Articles/Essays From Pagans
April 26th. 2015 ...
Gods, Myth, and Ritual in Naturalistic Paganism
13 Keys: The Crown of Kether
April 24th. 2015 ...
Sex, Lies, and Witches: Love in a Time of Wiccans and Atheists
I Claim Cronehood
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March 28th. 2015 ...
On Wiccan Magick, Theurgy, Thaumaturgy and Setting Expectations
March 1st. 2015 ...
Choosing to Write a Shadow Book
Historiolae: The Spell Within the Story
My Concept Of Grey
February 1st. 2015 ...
Seeker Advice From a Coven Leader
The Three Centers of Paganism
Magick is No Illusion
The Ancient Use of God/Goddess Surnames
The Gods of My Heart
January 1st. 2015 ...
The Six Most Valuable Lessons I've Learned on My Path as a Witch
Manipulation of the Concept of Witchcraft
Publicly Other: Witchcraft in the Suburbs
Pagans All Around Us
Broomstick to the Emerald City
October 20th. 2014 ...
Thoughts on Conjuring Spirits
A Microcosmic View of Ma'at
October 5th. 2014 ...
The History of the Sacred Circle
Abandoning Expectations and Remembering Your Roots
September 28th. 2014 ...
Seeking Pagan Lands for Pagan Burials
Creating a Healing Temple
September 20th. 2014 ...
GOD AND ME (A Pagan's Personal Reply to the New Atheists)
September 7th. 2014 ...
Deer Man- A Confounding Mystery
August 31st. 2014 ...
Coven vs. Solitary
A Strange Waking Dream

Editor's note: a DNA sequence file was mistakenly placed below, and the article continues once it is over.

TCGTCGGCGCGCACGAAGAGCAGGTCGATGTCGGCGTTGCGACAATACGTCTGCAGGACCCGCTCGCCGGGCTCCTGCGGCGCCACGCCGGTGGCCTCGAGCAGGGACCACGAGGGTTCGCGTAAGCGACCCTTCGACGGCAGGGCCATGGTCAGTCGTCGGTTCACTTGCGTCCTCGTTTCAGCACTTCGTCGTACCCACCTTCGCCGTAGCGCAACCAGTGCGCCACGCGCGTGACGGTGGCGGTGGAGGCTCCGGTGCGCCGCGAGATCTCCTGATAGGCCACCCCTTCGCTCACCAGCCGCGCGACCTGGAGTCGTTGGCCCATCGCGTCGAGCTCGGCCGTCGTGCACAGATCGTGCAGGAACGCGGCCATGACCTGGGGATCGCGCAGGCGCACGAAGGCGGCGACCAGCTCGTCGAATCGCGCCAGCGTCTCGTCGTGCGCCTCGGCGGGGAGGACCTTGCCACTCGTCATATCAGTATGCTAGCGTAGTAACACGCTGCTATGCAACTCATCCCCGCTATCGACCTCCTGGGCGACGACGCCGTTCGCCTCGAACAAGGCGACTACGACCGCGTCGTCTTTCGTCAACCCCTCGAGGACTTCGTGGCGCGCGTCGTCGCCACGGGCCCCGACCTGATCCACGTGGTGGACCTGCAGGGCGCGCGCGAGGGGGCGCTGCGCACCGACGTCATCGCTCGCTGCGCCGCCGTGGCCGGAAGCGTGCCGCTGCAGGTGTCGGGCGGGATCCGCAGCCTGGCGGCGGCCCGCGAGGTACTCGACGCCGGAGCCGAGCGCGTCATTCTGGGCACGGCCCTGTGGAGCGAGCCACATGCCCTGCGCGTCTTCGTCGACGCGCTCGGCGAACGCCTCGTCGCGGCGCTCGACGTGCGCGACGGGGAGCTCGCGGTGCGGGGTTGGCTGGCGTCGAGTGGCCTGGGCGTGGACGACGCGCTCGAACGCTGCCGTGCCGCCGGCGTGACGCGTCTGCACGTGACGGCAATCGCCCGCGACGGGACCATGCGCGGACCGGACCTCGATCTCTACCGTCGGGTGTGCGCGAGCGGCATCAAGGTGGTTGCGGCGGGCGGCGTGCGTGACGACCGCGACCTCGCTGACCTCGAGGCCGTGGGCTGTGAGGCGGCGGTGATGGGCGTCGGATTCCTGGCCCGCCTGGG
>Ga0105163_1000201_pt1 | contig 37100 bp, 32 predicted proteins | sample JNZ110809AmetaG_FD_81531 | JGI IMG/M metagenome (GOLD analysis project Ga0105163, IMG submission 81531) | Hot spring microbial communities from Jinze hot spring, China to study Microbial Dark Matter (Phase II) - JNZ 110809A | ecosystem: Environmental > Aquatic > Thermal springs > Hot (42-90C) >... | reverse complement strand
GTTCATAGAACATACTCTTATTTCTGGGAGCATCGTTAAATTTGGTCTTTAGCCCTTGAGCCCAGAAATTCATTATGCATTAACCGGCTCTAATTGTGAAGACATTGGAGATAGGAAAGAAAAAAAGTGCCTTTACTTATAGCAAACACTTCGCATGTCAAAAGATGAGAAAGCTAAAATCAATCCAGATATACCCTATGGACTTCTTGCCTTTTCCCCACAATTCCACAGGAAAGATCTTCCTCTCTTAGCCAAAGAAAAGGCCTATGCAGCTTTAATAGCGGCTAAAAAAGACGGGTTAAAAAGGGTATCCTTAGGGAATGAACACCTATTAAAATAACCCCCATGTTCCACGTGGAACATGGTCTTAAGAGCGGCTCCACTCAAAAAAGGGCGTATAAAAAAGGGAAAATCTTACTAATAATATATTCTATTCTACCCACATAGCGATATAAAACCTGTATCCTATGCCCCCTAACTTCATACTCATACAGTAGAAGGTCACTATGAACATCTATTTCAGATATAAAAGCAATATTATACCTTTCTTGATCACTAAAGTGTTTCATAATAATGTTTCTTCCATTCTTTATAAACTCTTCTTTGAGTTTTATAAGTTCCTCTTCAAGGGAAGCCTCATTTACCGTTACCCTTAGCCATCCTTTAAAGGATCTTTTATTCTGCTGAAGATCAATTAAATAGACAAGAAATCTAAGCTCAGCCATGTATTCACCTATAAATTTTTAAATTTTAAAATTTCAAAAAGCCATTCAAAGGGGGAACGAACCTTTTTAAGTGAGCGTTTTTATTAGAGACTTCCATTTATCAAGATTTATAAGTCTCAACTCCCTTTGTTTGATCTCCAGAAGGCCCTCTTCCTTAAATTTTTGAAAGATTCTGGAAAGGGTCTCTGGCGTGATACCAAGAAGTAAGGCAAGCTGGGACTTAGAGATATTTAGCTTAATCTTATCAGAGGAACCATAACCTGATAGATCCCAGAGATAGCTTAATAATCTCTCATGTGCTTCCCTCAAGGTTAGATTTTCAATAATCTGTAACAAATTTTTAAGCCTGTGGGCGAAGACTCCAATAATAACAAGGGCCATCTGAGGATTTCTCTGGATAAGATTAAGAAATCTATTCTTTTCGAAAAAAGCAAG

August 24th. 2014 ...
Thoughts on Cultural and Spiritual Appropriation
The Pagan Cleric
A Gathering of Sorcerers (A Strange Tale)
August 17th. 2014 ...
To Know, to Will, to Dare...
On Grief: Beacons of Light in the Shadows
August 10th. 2014 ...
As a Pagan, How Do I Represent My Path?
The Power of the Gorgon
August 3rd. 2014 ...
Are You a Natural Witch?
You Have to Believe We Are Magic...
July 27th. 2014 ...
Did I Just Draw Down the Moon?
Astrological Ages and the Great Astrological End-Time Cycle
The New Jersey Finishing School for Would-Be Glamour Girls and Boys
July 20th. 2014 ...
Being an Underage Wiccan
Greed, Power, Witches, and the Inquisition
Malleus Maleficarum - The Hammer of the Witches
Thoughts on Ghost Hunting
July 13th. 2014 ...
A World Of Witchcraft: Belief Is Only The Beginning...
From Christian to Pagan (Part III)
My Wiccan Ways...
July 6th. 2014 ...
Keys: Opening the Portals into Other Worlds
The Lore of the Door
Leaves of Love
June 29th. 2014 ...